author = "Laura Vanderdrift and Vanable, {Peter A} and Bonafide, {Katherine E.} and Brown, {Jennifer L.} and Bostwick, {Rebecca A.} and Carey, {Michael P.}",
year = "2017",
month = "7",
day = "1",
doi = "10.1371/journal.pone.0181662",
language = "English (US)",
volume = "12",
journal = "PLoS One",
issn = "1932-6203",
publisher = "Public Library of Science",
number = "7",

}

TY - JOUR

T1 - Using actor-partner interdependence modeling to understand HPV vaccine acceptance

AU - Vanderdrift, Laura

AU - Vanable, Peter A

AU - Bonafide, Katherine E.

AU - Brown, Jennifer L.

AU - Bostwick, Rebecca A.

AU - Carey, Michael P.

PY - 2017/7/1

Y1 - 2017/7/1

N2 - A wealth of scientific literature has been devoted to understanding what factors influence parents and their adolescent children to obtain the HPV vaccine. This literature is relatively uniform in its methodological approach of sampling individuals (i.e., either parents or adolescents) and examining the predictors of uptake for that individual. To improve understanding of HPV vaccination uptake, we sampled low-income, African American parent-child dyads with either a female (n = 93) or a male (n = 116) adolescent who had not been vaccinated. Both parents and children completed self-report measures that tapped intent to receive the vaccine and hypothesized predictors of intent (i.e., self-efficacy, beliefs about the vaccine, beliefs about HPV, knowledge of HPV). Using a dyadic analytic approach (i.e., the Actor-Partner Interdependence Model or APIM) [1], we found that parents and their adolescents have different structures of beliefs regarding HPV vaccination (i.e., they are empirically distinguishable). Consistent with prior research, the majority of predictors of an individual's own intention to vaccinate were individual-level variables; uniquely though, some predictors endorsed by one member of the dyad influenced the intentions held by the other member. Specifically, parents' reports of HPV severity and their self-efficacy were both associated with adolescents' intent to obtain the vaccine. Further, adolescents' beliefs that the vaccine will lead to greater promiscuity or be stigmatizing were associated with parents holding an increased intent to vaccinate. Use APIM improves understanding of HPV vaccination uptake and can be used to guide intervention efforts.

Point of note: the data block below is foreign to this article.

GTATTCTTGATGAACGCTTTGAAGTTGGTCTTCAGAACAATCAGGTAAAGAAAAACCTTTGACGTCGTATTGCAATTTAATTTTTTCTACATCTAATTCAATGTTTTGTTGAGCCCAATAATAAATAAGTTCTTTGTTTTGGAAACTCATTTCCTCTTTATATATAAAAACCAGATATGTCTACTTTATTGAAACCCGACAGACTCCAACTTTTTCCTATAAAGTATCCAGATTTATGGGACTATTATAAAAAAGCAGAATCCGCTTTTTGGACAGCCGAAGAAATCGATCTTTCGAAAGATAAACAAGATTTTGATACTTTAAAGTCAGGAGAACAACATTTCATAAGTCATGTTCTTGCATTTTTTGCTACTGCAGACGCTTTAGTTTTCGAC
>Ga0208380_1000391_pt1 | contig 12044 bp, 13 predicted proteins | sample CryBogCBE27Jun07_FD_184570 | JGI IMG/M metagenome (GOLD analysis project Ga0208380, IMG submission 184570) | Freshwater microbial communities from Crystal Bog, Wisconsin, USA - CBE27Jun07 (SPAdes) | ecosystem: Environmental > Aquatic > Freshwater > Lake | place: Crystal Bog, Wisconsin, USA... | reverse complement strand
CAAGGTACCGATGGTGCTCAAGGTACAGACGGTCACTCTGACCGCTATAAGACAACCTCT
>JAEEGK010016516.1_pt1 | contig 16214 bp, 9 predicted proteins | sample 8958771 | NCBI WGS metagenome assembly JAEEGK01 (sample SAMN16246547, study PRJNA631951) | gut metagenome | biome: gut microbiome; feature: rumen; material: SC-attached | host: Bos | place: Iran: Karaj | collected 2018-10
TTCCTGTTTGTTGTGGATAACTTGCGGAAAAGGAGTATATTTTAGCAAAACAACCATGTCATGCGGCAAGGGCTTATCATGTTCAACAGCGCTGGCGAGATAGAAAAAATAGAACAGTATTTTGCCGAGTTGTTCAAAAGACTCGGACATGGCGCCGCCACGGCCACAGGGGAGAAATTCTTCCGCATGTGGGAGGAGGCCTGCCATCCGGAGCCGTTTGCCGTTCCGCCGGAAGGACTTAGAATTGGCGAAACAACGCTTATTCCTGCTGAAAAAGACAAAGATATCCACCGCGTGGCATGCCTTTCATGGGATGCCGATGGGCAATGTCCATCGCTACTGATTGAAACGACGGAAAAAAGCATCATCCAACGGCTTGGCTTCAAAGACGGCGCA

AB - A wealth of scientific literature has been devoted to understanding what factors influence parents and their adolescent children to obtain the HPV vaccine. This literature is relatively uniform in its methodological approach of sampling individuals (i.e., either parents or adolescents) and examining the predictors of uptake for that individual. To improve understanding of HPV vaccination uptake, we sampled low-income, African American parent-child dyads with either a female (n = 93) or a male (n = 116) adolescent who had not been vaccinated. Both parents and children completed self-report measures that tapped intent to receive the vaccine and hypothesized predictors of intent (i.e., self-efficacy, beliefs about the vaccine, beliefs about HPV, knowledge of HPV). Using a dyadic analytic approach (i.e., the Actor-Partner Interdependence Model or APIM) [1], we found that parents and their adolescents have different structures of beliefs regarding HPV vaccination (i.e., they are empirically distinguishable). Consistent with prior research, the majority of predictors of an individual's own intention to vaccinate were individual-level variables; uniquely though, some predictors endorsed by one member of the dyad influenced the intentions held by the other member. Specifically, parents' reports of HPV severity and their self-efficacy were both associated with adolescents' intent to obtain the vaccine. Further, adolescents' beliefs that the vaccine will lead to greater promiscuity or be stigmatizing were associated with parents holding an increased intent to vaccinate. Use APIM improves understanding of HPV vaccination uptake and can be used to guide intervention efforts.

UR - http://www.scopus.com/inward/record.url?scp=85026541404&partnerID=8YFLogxK

UR - http://www.scopus.com/inward/citedby.url?scp=85026541404&partnerID=8YFLogxK

U2 - 10.1371/journal.pone.0181662

DO - 10.1371/journal.pone.0181662

M3 - Article

VL - 12

JO - PLoS One

JF - PLoS One

SN - 1932-6203

IS - 7

M1 - e0181662

ER -